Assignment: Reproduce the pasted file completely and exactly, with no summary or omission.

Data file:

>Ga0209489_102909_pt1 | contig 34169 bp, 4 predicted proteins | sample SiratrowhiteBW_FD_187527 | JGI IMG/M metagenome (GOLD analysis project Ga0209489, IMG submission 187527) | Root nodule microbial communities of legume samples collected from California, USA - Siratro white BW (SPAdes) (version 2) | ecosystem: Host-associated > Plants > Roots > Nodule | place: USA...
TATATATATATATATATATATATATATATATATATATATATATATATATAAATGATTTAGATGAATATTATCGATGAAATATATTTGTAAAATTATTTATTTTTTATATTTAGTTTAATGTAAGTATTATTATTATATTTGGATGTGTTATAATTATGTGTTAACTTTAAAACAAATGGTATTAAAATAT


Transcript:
>Ga0209489_102909_pt1 | contig 34169 bp, 4 predicted proteins | sample SiratrowhiteBW_FD_187527 | JGI IMG/M metagenome (GOLD analysis project Ga0209489, IMG submission 187527) | Root nodule microbial communities of legume samples collected from California, USA - Siratro white BW (SPAdes) (version 2) | ecosystem: Host-associated > Plants > Roots > Nodule | place: USA...
TATATATATATATATATATATATATATATATATATATATATATATATATAAATGATTTAGATGAATATTATCGATGAAATATATTTGTAAAATTATTTATTTTTTATATTTAGTTTAATGTAAGTATTATTATTATATTTGGATGTGTTATAATTATGTGTTAACTTTAAAACAAATGGTATTAAAATAT